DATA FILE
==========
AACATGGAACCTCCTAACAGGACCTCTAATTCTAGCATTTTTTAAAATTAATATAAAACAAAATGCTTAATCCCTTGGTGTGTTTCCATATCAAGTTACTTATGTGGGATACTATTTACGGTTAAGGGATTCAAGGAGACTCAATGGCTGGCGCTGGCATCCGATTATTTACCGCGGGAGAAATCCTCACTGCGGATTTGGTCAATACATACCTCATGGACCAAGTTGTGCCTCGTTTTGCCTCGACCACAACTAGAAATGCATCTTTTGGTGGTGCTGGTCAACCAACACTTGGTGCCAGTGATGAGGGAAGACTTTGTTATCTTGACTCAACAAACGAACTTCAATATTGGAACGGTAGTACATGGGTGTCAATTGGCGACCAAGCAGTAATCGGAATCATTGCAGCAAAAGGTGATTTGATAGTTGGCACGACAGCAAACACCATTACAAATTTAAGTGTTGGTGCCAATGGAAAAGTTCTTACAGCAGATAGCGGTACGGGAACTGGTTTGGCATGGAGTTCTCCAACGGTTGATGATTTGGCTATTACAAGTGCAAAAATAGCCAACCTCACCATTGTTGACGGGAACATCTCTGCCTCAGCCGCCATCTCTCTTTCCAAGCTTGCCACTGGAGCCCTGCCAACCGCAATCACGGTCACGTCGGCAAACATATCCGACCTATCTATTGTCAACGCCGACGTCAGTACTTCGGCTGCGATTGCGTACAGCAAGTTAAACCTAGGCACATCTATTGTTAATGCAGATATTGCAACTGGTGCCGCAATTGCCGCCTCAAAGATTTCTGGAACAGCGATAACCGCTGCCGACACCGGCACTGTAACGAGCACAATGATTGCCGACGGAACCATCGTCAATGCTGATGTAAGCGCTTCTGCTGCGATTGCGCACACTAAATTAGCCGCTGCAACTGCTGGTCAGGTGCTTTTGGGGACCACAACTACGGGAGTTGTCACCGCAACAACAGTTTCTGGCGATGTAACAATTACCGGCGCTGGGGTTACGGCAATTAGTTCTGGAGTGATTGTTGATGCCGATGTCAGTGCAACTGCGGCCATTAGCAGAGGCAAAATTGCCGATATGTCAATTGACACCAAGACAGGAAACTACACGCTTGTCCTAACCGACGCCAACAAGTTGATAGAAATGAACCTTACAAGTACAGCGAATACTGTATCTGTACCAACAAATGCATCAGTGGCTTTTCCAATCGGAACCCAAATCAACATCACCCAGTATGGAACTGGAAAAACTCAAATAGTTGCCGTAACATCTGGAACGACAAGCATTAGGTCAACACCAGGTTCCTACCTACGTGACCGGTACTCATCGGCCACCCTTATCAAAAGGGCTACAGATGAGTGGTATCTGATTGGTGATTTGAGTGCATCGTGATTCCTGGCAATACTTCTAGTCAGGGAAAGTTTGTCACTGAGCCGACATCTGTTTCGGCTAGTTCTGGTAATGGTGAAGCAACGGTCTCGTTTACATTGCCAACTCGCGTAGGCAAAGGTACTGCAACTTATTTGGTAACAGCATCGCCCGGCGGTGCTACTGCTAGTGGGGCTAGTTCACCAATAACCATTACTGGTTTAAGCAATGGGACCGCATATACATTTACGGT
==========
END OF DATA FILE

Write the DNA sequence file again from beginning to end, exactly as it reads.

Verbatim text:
AACATGGAACCTCCTAACAGGACCTCTAATTCTAGCATTTTTTAAAATTAATATAAAACAAAATGCTTAATCCCTTGGTGTGTTTCCATATCAAGTTACTTATGTGGGATACTATTTACGGTTAAGGGATTCAAGGAGACTCAATGGCTGGCGCTGGCATCCGATTATTTACCGCGGGAGAAATCCTCACTGCGGATTTGGTCAATACATACCTCATGGACCAAGTTGTGCCTCGTTTTGCCTCGACCACAACTAGAAATGCATCTTTTGGTGGTGCTGGTCAACCAACACTTGGTGCCAGTGATGAGGGAAGACTTTGTTATCTTGACTCAACAAACGAACTTCAATATTGGAACGGTAGTACATGGGTGTCAATTGGCGACCAAGCAGTAATCGGAATCATTGCAGCAAAAGGTGATTTGATAGTTGGCACGACAGCAAACACCATTACAAATTTAAGTGTTGGTGCCAATGGAAAAGTTCTTACAGCAGATAGCGGTACGGGAACTGGTTTGGCATGGAGTTCTCCAACGGTTGATGATTTGGCTATTACAAGTGCAAAAATAGCCAACCTCACCATTGTTGACGGGAACATCTCTGCCTCAGCCGCCATCTCTCTTTCCAAGCTTGCCACTGGAGCCCTGCCAACCGCAATCACGGTCACGTCGGCAAACATATCCGACCTATCTATTGTCAACGCCGACGTCAGTACTTCGGCTGCGATTGCGTACAGCAAGTTAAACCTAGGCACATCTATTGTTAATGCAGATATTGCAACTGGTGCCGCAATTGCCGCCTCAAAGATTTCTGGAACAGCGATAACCGCTGCCGACACCGGCACTGTAACGAGCACAATGATTGCCGACGGAACCATCGTCAATGCTGATGTAAGCGCTTCTGCTGCGATTGCGCACACTAAATTAGCCGCTGCAACTGCTGGTCAGGTGCTTTTGGGGACCACAACTACGGGAGTTGTCACCGCAACAACAGTTTCTGGCGATGTAACAATTACCGGCGCTGGGGTTACGGCAATTAGTTCTGGAGTGATTGTTGATGCCGATGTCAGTGCAACTGCGGCCATTAGCAGAGGCAAAATTGCCGATATGTCAATTGACACCAAGACAGGAAACTACACGCTTGTCCTAACCGACGCCAACAAGTTGATAGAAATGAACCTTACAAGTACAGCGAATACTGTATCTGTACCAACAAATGCATCAGTGGCTTTTCCAATCGGAACCCAAATCAACATCACCCAGTATGGAACTGGAAAAACTCAAATAGTTGCCGTAACATCTGGAACGACAAGCATTAGGTCAACACCAGGTTCCTACCTACGTGACCGGTACTCATCGGCCACCCTTATCAAAAGGGCTACAGATGAGTGGTATCTGATTGGTGATTTGAGTGCATCGTGATTCCTGGCAATACTTCTAGTCAGGGAAAGTTTGTCACTGAGCCGACATCTGTTTCGGCTAGTTCTGGTAATGGTGAAGCAACGGTCTCGTTTACATTGCCAACTCGCGTAGGCAAAGGTACTGCAACTTATTTGGTAACAGCATCGCCCGGCGGTGCTACTGCTAGTGGGGCTAGTTCACCAATAACCATTACTGGTTTAAGCAATGGGACCGCATATACATTTACGGT